• Recent Apple filings detail the immense behind-the-scenes support Apple provided to Epic Games over the last two years.
  • Apple notes that Epic on a number of occasions threatened to remove all of its games from the App Store if Apple didn’t accommodate its requests. Epic also threatened to release Fortnite updates on other platforms first if Apple didn’t comply.
  • Apple recently said Epic’s lawsuit was nothing more than a ploy to “reinvigorate interest in Fortnite” amid declining revenue.

One of the more puzzling arguments made in favor of Epic Games in its legal battle with Apple is that Apple, aside from running the distribution platform that is the App Store, doesn’t do much to warrant a 30% commission on microtransactions. This skewed perspective, however, tends to minimize the immense amount of resources Apple has spent on creating a vibrant app ecosystem. In a recent court filing, for example, Apple said that it spends hundreds of millions of dollars a year employing engineers who contribute to the App Store and “many billions of dollars per year” on data centers that were expressly established to facilitate the App Store.

Beyond that, a court filing from Mark Grimm — a Game Developer Manager at Apple — highlights the lengths to which Apple bent over backward to accommodate Epic Games in recent years. If you think Epic just released Fortnite onto the App Store and Apple, as a result, was simply able to kick back and watch the in-app purchase money roll in, you’re in for a bit of a surprise.

As detailed by Grimm, Apple and Epic engineers over the past two years remained in “near-constant contact” to ensure that Fortnite could run optimally at all times and across a variety of devices. Grim notes that Apple provided Epic with a substantial amount of engineering support to “reduce Fortnite’s memory footprint” which allowed it to run on older iPhone models.

Grimm adds:

In addition, Apple has also provided hardware to Epic, including 16 Apple Silicon Developer Transitions Kits across Epic’s engineering organization, to ensure high-performance functioning of Unreal Engine 4 and the future Unreal Engine 5 on forthcoming Macintosh computers with new Apple silicon processors. This represents as much support as Apple provides to most any other developer. In addition, in response to repeated demands by Epic, Apple has permitted Epic to distribute builds on some 950 iPads and 1150 iPhones for app development and testing purposes— again, as much as Apple allocates to any other developer. These allowances are valuable to Epic as they magnify the company’s ability to fine tune their apps and refine their products in advance of going live with users.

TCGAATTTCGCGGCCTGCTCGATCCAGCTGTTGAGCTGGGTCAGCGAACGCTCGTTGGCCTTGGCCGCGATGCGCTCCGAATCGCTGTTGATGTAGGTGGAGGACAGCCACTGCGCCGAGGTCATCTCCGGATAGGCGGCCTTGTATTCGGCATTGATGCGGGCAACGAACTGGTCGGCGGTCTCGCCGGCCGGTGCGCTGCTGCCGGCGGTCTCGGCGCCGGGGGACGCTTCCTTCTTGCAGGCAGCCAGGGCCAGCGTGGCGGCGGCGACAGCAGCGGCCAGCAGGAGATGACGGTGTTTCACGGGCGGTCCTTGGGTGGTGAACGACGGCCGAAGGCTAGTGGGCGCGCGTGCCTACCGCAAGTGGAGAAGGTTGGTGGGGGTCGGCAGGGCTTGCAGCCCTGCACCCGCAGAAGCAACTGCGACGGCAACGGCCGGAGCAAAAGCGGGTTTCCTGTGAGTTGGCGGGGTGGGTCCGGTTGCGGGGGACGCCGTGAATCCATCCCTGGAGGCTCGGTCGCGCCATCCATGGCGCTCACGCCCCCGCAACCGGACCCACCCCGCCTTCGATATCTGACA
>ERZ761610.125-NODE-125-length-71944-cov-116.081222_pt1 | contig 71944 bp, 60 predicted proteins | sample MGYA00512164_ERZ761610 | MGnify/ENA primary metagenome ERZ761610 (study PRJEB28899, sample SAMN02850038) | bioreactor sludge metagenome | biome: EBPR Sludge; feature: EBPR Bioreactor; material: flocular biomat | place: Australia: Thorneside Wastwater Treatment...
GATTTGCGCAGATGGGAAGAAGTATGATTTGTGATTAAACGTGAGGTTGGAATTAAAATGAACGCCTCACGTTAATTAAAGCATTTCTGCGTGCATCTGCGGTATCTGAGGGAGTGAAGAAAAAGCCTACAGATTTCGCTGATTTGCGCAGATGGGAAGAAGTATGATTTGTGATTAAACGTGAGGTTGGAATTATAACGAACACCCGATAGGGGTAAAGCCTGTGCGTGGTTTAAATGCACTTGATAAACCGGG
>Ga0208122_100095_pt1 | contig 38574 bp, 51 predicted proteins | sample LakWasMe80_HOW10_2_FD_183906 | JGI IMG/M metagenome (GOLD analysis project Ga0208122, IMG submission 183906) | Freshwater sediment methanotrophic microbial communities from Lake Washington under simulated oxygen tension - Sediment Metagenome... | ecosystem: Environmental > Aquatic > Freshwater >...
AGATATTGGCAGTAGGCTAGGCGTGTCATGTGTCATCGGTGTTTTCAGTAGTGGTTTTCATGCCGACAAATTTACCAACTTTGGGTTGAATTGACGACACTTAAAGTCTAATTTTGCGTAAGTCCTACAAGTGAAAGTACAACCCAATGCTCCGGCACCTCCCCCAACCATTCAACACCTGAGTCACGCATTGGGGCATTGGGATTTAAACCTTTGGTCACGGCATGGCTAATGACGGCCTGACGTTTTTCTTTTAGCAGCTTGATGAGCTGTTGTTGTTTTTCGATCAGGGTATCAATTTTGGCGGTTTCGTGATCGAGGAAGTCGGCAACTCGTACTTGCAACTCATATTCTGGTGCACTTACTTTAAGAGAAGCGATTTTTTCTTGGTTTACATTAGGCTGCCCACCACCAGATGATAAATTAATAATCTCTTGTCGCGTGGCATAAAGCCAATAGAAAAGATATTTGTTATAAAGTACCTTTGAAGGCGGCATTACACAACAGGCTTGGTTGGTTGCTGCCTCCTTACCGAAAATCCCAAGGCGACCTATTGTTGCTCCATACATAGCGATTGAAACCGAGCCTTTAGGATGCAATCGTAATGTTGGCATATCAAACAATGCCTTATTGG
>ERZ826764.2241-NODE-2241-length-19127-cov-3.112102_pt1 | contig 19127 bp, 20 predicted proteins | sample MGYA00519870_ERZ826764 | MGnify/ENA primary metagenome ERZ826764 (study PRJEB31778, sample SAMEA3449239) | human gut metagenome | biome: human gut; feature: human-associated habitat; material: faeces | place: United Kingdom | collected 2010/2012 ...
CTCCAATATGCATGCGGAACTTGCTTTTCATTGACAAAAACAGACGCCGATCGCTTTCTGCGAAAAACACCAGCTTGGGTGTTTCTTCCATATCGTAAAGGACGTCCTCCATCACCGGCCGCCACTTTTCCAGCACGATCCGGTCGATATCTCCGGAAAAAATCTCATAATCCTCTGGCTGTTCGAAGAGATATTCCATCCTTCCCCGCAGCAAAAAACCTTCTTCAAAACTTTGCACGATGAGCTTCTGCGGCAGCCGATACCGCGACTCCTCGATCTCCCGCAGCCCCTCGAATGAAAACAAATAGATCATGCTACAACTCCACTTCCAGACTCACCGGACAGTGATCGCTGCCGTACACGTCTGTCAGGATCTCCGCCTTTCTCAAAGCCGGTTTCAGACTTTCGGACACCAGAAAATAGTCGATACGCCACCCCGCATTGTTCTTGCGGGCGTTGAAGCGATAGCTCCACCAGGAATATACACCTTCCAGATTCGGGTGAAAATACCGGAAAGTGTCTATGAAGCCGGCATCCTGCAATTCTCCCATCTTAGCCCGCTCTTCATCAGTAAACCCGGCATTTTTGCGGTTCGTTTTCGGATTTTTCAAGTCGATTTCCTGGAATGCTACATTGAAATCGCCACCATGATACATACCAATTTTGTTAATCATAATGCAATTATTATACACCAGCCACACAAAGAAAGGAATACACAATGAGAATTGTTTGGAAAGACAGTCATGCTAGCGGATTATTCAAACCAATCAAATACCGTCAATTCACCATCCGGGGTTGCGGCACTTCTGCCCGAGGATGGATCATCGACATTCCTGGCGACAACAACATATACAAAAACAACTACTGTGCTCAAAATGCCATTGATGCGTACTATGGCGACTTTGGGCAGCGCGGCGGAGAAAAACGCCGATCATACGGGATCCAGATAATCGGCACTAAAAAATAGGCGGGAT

Beyond that, Grimm writes that Apple routinely tells Epic about unreleased iOS technologies and even sends engineers to consult with Epic at the company’s headquarters in North Carolina to help get them up to speed.

Grimm also details the extent to which Apple helped Epic improve its Unreal Engine:

For example, Apple has coached Epic’s team on how to adopt new ARKit (augmented reality) and virtual reality features in the Unreal Engine, and to provide similar support to developers who use Unreal Engine and want to use ARKit features. Apple also has expended significant engineering resources to improve performance of the Unreal Engine with Apple’s Metal graphics system on iOS and Mac hardware and software. Apple’s Hardware Architecture/Pro Workflow Team likewise has helped to optimize the Unreal Engine on the Mac for creative workflows, virtual sets and CI/Build Systems. And Apple also has assisted Epic in the adoption by the Unreal Engine of features required for the inclusion of games in the new Apple Arcade service. All of this support for Unreal Engine is in addition to the myriad day-to-day work done by Apple’s Engineering teams in its engagements with Epic.